The final Viceroy of India, Louis Francis Albert Victor Nicholas Mountbatten, 1st Earl Mountbatten of Burma (Hugh Bonneville), is tasked with overseeing the transition of British India to independence, but meets with conflict as different sides clash in the face of monumental change.
British retirees travel to India to take up residence in what they believe is a newly restored hotel. Less luxurious than advertised, the Marigold Hotel nevertheless slowly begins to charm in unexpected ways.
As the Best Exotic Marigold Hotel has only a single remaining vacancy, posing a rooming predicament for two fresh arrivals, Sonny Kapoor (Dev Patel) pursues his expansionist dream of opening a second hotel.
A young girl comes of age in a dysfunctional family of nonconformist nomads with a mother who's an eccentric artist and an alcoholic father who would stir the children's imagination with hope as a distraction to their poverty.
Abdul Karim (Ali Fazal) arrives from India to participate in Queen Victoria's (Dame Judi Dench's) golden jubilee. The young clerk is surprised to find favor with the Queen. As Victoria questions the constrictions of her long-held position, the two forge an unlikely and devoted alliance that her household and inner circle try to destroy. As their friendship deepens, the Queen begins to see a changing world through new eyes, joyfully reclaiming her humanity.
Costumes from this movie were on display in the Indian Durbar Room at Osborne House, on the Isle of Wight, until September 30, 2017. Osborne House played Queen Victoria's seaside residence. See more »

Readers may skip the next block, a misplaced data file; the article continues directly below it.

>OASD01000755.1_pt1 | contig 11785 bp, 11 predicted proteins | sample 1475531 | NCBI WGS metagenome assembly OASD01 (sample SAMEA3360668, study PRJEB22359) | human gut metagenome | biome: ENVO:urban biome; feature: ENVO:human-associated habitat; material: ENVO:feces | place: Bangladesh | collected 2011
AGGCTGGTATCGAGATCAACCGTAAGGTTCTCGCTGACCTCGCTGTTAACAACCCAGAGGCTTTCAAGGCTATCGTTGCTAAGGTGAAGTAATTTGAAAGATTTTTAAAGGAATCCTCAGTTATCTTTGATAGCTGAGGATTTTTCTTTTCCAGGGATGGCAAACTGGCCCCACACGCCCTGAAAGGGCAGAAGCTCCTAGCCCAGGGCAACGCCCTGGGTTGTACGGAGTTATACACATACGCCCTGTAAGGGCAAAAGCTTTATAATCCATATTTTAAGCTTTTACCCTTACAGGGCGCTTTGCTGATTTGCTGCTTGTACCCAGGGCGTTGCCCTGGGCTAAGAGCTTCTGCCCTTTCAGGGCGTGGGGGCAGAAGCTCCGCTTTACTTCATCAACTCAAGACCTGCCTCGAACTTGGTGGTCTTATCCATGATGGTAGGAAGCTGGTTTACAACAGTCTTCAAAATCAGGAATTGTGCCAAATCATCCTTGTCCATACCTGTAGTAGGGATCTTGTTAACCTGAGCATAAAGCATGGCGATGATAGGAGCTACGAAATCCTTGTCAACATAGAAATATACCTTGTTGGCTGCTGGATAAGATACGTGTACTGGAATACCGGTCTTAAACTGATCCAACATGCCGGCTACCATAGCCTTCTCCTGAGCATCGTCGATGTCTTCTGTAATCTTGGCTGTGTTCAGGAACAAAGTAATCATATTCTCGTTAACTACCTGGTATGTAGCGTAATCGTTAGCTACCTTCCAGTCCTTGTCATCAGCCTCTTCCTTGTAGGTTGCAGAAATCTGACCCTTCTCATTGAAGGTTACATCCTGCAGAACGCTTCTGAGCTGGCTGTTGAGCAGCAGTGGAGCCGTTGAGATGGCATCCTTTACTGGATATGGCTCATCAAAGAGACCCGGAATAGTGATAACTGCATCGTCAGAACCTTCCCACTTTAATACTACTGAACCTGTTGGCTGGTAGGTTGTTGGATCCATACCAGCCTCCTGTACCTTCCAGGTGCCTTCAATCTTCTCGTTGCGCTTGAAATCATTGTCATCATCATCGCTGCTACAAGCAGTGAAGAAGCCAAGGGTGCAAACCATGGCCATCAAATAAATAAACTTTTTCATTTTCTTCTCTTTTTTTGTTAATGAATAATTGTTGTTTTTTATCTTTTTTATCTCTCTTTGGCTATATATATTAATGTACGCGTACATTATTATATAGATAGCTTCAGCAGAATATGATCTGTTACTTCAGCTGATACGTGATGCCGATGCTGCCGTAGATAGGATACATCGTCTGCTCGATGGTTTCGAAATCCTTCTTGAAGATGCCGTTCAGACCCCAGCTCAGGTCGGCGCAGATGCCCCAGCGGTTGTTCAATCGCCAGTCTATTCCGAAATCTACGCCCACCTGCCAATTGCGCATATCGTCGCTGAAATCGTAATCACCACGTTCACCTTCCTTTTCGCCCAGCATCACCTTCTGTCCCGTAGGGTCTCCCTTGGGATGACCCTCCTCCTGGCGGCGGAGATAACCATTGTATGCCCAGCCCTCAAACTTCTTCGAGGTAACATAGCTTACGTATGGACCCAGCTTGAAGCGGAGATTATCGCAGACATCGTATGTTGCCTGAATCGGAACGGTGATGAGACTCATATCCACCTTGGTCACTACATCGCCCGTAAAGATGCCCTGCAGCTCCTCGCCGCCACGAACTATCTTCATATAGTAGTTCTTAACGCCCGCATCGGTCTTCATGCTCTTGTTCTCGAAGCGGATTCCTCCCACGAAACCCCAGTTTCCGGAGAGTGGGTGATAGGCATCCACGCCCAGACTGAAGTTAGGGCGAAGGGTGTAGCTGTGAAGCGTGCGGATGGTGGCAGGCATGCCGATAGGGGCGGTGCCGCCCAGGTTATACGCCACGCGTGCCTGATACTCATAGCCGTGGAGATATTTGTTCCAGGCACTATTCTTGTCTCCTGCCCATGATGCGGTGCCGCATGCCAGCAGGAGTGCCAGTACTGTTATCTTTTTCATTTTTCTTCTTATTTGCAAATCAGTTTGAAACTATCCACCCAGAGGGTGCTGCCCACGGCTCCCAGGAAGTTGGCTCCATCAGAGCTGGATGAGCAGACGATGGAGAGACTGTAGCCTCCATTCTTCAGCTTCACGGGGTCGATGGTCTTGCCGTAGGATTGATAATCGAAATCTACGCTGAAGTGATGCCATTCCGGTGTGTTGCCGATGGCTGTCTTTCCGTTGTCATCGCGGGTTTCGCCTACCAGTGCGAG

At the start, a Muslim call to prayer plays over a loudspeaker, which hadn't been invented in 1887. See more »
[as Queen Victoria reaches for her stamp, Abdul grabs it for her instead]
Thank you, Mr...
Abdul. Abdul Karim.
[Queen Victoria continues to write her letters]
I am always writing.
[Queen Victoria looks at him]
In India, I'm writing, a-all day, every day.
So in India, you are not a servant?
No. In India, I'm writing in my very big book.
You're writing a book?
[...] See more »
Begins with text that says it is "Based on real events... mostly". See more »
Victoria and Abdul - Largely Fact or Mostly Fiction?
This movie is a treat for the eyes with gorgeous Scottish locations, stylishly detailed costumes, stately summer palaces, and consists of many professional performances. It's good to see Dame Dench give a strong performance following some by-the-numbers of late. It also holds the attention for most of its run time by offering a tell-tale story of a little known relationship between this long reigning Queen, with a randomly selected Indian - who was one of two 'local subjects' brought to England to present her with a specially minted gold coin - as token of appreciation from British ruled India. The close relationship that follows between her and one of the guest presenters tends to become perhaps a little too romanticised for the level of believability expected of its audience. Victoria's Burqa comments made at her first sight of Abdul's wife - seem far too 'fanciful' if not highly doubtful.
It's more like a case of this older woman maybe being mesmerized by the mystical East or the BBC perhaps, following a mandate to sell a political message of Muslim cleansing to the British populace and the world. Either way there's a feeling that, at its core, maybe lays a major thread of PC manipulation. If you can brush this aside you'll enjoy a well-made tale of highly unusual interracial fascination but, there remain other odd facts to overcome. As head of the Church of England this Queen is allowed to slowly die - without a representative of her church being in attendance - highly suspect if this is being claimed as true! The introductory credits tell us; "This story is based on real events...well, mostly". Make of that what you will.
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